Speech recognition
Speech recognition is used for all voice commands to improve immersion and thus self-identification with the actions taken thoughout the game and increase memorability.
Indirect empathy approach
The user should build up empathy in a way it could be done in a real situation. Often this means that feelings and situations can only be assessed indirectly because of the shame bullys and victims share alike regarding their emotional issues.

Example: Victor’s Diary

Through Victor’s diary, the user discovers the emotional space of the victim, focussing on feelings of anxiety, abiguity, despair and the wish for relief.

Storyline & Characters

The storyline follows a “five act” pattern that introduces the characters and the situation implicitly. Each act consists of several scenes that can be explored sequentially, yet freedom of choices is maintained by different dialogue options and actions.

Act 1 – Exposition

The user gets to know Billy and his family, which consists of a permissive, apathetic mother and a stepfather that shows arbitrary violence. There is a chance to gather more information afterwards.

Scenes: At Billy’s Place, Way to Bus Stop

Act 2 – Complication

The user meets the peer group and discovers that they make fun of the new kid at school. The trainee has the opportunity
to talk to every character in this scene about different topics.

Scenes: Bus Stop

Act 3 – Climax

The user witnesses Billy bullying the victim (Victor) and discovers the social role of the other peers. Unwillingly, the trainee becomes the co-perpetrator by receiving Victor’s backpack from Billy.

Scenes: First Bullying

Act 4 – Delay

The user becomes aware of Victor’s feelings by discovering his diary in the backpack. The trainee now can choose to use the diary to lead the situation to a prosocial or antisocial ending. This scene is crucial, since the user has the possibility to form alliances with peers and to learn how to intervene bullying.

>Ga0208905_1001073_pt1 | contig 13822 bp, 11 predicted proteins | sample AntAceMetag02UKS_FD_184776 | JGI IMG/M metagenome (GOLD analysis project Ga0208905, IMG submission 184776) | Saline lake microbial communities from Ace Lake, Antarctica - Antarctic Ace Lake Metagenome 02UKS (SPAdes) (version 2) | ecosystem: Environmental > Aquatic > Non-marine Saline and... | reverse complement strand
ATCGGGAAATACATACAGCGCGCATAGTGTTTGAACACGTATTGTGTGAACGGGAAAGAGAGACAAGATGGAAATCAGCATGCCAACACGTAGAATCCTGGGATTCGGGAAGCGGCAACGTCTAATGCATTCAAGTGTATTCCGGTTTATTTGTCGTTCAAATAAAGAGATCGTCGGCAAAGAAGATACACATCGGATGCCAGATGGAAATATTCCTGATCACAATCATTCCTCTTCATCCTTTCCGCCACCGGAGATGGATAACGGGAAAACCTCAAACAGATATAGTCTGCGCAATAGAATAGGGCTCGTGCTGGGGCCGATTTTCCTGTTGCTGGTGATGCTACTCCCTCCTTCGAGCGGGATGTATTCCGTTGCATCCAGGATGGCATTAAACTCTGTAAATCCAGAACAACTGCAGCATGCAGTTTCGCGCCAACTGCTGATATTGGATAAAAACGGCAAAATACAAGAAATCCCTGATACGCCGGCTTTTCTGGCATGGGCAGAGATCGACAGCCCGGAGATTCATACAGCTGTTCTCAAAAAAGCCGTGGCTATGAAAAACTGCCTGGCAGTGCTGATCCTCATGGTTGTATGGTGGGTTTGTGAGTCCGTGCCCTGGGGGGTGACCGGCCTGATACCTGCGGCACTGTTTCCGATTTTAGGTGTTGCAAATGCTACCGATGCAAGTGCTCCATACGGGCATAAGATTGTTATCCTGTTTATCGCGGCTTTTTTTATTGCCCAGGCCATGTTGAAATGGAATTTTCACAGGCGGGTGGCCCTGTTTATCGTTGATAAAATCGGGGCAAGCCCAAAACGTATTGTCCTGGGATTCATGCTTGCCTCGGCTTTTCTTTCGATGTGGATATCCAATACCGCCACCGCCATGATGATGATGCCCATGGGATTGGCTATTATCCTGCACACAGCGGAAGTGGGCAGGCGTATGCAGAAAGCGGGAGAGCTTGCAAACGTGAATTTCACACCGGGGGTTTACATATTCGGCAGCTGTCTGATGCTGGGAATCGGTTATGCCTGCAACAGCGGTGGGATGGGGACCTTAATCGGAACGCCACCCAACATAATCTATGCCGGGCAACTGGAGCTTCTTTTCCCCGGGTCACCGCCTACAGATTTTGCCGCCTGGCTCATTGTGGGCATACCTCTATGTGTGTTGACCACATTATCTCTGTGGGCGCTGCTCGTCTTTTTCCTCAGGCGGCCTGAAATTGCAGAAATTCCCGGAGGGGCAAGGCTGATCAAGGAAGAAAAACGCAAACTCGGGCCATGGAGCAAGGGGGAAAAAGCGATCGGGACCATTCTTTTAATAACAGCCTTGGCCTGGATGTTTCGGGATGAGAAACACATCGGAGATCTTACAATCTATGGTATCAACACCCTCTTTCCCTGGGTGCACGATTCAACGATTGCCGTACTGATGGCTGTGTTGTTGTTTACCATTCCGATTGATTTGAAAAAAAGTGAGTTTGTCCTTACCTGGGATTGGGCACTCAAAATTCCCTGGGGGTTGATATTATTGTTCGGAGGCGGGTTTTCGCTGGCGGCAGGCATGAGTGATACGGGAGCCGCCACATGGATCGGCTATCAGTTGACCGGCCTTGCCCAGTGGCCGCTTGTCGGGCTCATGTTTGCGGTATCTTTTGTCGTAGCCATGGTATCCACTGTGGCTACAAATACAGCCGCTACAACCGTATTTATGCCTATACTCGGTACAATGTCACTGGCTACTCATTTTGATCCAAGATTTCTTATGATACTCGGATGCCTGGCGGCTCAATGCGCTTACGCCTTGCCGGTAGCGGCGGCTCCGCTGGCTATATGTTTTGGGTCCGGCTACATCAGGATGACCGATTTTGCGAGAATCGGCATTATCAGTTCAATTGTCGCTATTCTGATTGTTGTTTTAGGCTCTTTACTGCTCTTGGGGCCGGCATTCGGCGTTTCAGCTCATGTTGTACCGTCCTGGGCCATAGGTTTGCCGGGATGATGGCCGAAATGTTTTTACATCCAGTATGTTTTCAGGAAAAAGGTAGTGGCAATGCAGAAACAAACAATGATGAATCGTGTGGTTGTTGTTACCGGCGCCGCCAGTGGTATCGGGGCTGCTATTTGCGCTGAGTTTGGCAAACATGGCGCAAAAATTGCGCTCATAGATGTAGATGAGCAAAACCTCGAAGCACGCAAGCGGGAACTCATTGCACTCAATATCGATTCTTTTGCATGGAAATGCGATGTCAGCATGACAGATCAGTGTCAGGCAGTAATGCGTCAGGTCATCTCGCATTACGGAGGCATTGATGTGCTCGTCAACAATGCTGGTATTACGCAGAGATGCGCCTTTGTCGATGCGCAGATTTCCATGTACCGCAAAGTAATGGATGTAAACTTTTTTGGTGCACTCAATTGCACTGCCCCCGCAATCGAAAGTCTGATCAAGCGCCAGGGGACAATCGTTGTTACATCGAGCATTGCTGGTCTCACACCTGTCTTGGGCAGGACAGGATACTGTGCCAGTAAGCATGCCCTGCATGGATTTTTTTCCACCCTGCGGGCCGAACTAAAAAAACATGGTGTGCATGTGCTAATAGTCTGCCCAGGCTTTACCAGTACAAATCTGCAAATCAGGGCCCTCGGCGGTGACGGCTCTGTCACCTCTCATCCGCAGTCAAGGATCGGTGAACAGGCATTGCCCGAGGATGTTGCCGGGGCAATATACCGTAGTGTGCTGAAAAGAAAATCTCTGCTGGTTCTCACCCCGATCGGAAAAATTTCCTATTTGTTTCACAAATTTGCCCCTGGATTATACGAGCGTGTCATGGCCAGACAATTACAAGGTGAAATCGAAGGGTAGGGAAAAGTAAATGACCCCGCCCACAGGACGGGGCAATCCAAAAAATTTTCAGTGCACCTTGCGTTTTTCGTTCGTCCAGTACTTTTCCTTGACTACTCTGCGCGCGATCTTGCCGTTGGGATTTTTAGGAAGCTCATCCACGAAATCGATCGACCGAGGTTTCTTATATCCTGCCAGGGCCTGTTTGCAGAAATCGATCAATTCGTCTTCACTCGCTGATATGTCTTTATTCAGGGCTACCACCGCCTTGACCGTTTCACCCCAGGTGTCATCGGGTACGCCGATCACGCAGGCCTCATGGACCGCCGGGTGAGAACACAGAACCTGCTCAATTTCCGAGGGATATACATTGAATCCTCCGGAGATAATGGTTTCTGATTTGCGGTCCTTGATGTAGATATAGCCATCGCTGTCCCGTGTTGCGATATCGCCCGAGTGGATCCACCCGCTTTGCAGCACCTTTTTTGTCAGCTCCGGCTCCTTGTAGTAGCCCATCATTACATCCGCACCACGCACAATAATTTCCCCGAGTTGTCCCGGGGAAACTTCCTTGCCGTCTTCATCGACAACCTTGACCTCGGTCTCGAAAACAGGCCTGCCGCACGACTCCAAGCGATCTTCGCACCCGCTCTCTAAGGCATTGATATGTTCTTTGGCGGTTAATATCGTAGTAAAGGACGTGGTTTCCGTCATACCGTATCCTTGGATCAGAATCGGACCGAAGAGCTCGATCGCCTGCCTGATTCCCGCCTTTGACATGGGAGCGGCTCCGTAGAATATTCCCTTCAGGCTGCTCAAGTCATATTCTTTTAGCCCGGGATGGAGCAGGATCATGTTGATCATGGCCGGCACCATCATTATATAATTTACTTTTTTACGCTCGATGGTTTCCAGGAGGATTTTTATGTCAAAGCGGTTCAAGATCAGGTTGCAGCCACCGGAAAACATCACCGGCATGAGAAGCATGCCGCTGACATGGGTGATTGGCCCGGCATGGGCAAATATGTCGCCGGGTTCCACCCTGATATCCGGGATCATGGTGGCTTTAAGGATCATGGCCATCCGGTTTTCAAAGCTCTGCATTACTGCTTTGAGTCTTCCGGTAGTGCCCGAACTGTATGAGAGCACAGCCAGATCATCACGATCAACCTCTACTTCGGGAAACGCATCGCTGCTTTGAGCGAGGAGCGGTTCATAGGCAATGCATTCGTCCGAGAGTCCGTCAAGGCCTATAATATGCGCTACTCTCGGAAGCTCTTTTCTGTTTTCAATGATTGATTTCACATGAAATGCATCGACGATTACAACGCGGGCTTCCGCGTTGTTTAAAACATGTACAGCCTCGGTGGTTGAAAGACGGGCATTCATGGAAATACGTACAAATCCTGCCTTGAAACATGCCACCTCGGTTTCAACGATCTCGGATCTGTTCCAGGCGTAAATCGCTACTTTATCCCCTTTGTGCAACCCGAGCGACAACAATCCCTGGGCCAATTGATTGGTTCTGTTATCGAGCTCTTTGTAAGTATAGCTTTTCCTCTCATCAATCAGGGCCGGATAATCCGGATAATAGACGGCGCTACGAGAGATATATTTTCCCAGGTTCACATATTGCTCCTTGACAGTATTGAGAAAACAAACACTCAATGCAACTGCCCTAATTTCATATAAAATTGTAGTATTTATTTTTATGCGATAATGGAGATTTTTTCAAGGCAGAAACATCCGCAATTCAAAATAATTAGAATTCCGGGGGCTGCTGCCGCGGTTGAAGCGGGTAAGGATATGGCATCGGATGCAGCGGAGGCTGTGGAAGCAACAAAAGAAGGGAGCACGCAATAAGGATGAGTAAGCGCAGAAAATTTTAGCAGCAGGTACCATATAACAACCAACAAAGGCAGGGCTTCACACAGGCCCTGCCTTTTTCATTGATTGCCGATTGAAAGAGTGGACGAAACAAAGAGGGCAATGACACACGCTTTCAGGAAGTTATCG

Scenes: After school

Act 5 – Solution

Another day with a new bullying situation approaches. The user can make a final attempt to convince the peers to help with the intervention. Afterwards, Billy can be confronted and the trainee witnesses the results of the prior actions.

Scenes: Second Bullying, Ending

The character personalities are designed around typical behavior patterns that can be found in a bullying scenario.

Billy – the bully
Billy is introduced as a friend of the user. He has an unstable relationship to his mother and his stepfather. Lacking a proper role model, he seeks to gain status in his peer group by bullying others. He is not very self-reflective and bothered with his own insecurities masked by agression.
Victor – the victim
Victor is new at the local school. Nobody does really know him, yet he became the target of Billy’s aggression. Without a protective social network, he’s become more and more isolated. The user has no opportunity to talk to the victim directly, since shame and fear prevents him from sharing his feelings with others. His characteristics are derived from empirical and qualitative research on victims of bullying.
Chris – the bully-assistant